It is well recognized that the actual onset of malignant change may antedate by a considerable time the first identifiable morphologic manifestations of neoplasm and that the latter in turn may precede the first symptomatic manifestations of the process. Even after the appearance of symptoms, the interval before the specific diagnosis is accurately made may be long—a possibility for which the site and nature of the malignant change, the patient, and the physician share varying degrees of responsibility. Furthermore, the presence of a clinically obvious neoplasm at one site in a tissue or organ is often associated with an increased probability of coexistent neoplastic change at other sites in the respective organ or tissue.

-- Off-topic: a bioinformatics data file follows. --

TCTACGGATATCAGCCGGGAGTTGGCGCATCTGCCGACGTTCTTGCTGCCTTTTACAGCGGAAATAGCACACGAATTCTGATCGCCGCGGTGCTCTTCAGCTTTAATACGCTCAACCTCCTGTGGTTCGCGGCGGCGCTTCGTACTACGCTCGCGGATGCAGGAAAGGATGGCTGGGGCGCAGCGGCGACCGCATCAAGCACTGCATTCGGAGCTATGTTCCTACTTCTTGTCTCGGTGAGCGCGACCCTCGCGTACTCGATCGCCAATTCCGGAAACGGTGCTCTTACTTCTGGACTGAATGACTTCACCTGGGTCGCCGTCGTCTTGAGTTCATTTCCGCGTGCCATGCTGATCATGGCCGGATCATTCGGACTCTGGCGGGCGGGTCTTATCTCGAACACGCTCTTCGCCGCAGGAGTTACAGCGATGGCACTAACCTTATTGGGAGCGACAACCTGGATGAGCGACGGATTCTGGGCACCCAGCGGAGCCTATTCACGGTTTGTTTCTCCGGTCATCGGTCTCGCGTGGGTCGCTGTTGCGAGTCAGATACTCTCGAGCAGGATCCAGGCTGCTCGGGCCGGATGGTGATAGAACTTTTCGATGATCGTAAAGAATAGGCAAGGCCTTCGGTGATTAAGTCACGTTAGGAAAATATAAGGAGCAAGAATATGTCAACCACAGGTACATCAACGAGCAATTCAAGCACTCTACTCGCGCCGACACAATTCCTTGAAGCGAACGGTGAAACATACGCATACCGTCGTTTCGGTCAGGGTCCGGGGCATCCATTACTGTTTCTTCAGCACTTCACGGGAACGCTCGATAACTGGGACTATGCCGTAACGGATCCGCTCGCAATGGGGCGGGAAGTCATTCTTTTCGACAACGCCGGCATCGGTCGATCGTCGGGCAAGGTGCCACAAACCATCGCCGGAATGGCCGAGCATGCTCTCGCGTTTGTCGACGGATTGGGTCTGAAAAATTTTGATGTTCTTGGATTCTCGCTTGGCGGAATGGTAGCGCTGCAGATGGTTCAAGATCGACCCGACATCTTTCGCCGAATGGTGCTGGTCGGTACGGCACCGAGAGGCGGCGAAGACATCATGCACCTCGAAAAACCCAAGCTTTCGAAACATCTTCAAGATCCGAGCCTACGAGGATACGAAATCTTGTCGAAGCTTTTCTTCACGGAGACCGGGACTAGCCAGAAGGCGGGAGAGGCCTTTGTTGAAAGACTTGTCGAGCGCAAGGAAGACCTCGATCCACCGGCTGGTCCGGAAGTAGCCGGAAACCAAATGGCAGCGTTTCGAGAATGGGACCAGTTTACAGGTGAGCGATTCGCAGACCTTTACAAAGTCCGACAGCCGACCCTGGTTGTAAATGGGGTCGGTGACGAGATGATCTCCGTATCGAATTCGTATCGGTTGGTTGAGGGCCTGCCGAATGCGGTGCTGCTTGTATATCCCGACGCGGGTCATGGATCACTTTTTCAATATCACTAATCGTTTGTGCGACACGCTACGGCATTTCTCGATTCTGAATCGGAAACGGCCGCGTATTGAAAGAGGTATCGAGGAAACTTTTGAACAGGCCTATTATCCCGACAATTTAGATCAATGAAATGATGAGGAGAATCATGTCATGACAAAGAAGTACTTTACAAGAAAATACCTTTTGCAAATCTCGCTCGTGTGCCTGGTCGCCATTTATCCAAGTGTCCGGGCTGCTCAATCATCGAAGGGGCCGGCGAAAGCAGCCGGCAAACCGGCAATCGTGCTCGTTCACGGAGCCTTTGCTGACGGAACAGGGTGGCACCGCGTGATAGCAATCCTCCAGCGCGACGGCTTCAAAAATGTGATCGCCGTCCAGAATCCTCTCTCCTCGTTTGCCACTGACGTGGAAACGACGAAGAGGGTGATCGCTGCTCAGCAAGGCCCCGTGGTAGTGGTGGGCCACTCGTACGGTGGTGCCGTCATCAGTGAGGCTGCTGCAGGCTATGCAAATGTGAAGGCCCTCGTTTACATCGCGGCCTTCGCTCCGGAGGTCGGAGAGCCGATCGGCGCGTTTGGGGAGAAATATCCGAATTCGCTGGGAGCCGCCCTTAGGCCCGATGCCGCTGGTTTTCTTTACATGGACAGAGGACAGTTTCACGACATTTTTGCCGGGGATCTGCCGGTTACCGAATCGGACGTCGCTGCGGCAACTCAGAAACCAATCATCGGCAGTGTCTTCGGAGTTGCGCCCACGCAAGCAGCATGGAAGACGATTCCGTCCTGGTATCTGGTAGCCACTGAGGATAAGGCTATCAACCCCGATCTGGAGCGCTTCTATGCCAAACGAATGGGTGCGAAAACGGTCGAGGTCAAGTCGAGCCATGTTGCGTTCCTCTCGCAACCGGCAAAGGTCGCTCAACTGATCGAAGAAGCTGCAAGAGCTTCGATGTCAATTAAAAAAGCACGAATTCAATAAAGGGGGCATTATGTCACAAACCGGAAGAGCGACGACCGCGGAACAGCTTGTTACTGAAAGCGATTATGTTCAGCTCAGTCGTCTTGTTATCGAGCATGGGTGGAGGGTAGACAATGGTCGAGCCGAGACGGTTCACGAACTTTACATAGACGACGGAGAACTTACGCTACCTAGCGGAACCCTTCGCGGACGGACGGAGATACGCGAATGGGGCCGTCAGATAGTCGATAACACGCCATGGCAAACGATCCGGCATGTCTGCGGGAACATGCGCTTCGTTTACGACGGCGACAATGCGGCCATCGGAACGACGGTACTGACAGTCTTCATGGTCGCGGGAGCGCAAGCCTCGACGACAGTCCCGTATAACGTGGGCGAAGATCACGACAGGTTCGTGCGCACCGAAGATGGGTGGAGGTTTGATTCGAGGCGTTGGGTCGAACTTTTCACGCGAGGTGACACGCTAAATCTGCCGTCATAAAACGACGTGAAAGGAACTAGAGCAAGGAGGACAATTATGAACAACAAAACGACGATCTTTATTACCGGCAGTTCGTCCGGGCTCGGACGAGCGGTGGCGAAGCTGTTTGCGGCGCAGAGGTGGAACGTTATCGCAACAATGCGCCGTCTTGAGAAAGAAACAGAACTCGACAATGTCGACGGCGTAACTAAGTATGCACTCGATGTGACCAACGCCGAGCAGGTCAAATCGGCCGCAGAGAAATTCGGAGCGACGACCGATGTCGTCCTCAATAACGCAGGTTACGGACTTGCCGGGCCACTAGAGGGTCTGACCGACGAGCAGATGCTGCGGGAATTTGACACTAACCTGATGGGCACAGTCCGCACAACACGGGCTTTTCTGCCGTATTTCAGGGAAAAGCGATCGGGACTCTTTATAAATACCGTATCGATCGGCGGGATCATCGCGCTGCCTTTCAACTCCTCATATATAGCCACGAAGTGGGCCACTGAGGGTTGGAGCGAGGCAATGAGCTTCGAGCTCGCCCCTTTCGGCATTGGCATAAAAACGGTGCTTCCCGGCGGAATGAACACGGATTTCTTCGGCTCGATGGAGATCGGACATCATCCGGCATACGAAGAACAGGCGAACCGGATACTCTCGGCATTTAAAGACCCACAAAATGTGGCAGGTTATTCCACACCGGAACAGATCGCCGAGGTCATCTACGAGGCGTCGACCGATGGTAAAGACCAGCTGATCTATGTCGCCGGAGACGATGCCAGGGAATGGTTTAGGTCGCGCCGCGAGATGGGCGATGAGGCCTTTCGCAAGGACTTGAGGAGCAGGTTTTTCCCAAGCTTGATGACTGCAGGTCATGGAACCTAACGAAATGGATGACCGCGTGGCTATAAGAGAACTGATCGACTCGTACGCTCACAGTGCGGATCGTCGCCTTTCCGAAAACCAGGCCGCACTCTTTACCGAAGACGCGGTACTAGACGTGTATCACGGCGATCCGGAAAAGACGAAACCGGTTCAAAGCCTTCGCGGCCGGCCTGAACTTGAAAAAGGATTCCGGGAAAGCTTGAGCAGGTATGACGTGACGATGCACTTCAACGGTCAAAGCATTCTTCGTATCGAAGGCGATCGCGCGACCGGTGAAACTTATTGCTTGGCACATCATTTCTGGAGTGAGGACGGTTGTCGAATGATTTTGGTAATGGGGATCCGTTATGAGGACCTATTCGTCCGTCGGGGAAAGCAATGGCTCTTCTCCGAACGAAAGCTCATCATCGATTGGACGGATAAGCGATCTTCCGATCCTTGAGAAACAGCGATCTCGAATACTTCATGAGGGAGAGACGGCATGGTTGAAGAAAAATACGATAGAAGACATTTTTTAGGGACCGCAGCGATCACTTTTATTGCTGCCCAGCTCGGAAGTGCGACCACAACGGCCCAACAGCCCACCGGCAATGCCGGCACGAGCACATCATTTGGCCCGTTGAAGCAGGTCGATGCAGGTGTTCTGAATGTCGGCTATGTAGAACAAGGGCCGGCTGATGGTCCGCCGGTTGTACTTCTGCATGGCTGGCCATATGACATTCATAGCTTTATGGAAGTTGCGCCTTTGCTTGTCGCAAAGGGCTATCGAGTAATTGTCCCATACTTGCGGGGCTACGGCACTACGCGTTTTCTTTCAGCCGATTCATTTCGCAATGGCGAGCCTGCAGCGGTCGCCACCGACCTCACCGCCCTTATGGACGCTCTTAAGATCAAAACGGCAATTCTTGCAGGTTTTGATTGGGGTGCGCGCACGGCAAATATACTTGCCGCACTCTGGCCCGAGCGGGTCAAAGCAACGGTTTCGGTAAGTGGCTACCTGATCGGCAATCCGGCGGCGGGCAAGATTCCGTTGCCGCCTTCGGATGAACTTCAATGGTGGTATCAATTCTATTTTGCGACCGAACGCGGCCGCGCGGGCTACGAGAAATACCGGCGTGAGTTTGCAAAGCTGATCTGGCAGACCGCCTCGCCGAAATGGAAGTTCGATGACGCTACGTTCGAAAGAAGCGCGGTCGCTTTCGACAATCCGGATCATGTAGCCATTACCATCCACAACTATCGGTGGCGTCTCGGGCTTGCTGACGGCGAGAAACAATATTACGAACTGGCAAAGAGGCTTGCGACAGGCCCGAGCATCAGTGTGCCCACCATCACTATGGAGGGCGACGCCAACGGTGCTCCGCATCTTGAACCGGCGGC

These generalizations relative to tumor behavior have specific application in the case of neoplasms of the human bladder. The possibility that cancer of the bladder may have a preclinical phase has been overshadowed by the facts
Whitmore WF, Bush IM. Ultraviolet Cystoscopy. JAMA. 1968;203(12):1057–1059. doi:10.1001/jama.1968.03140120055013
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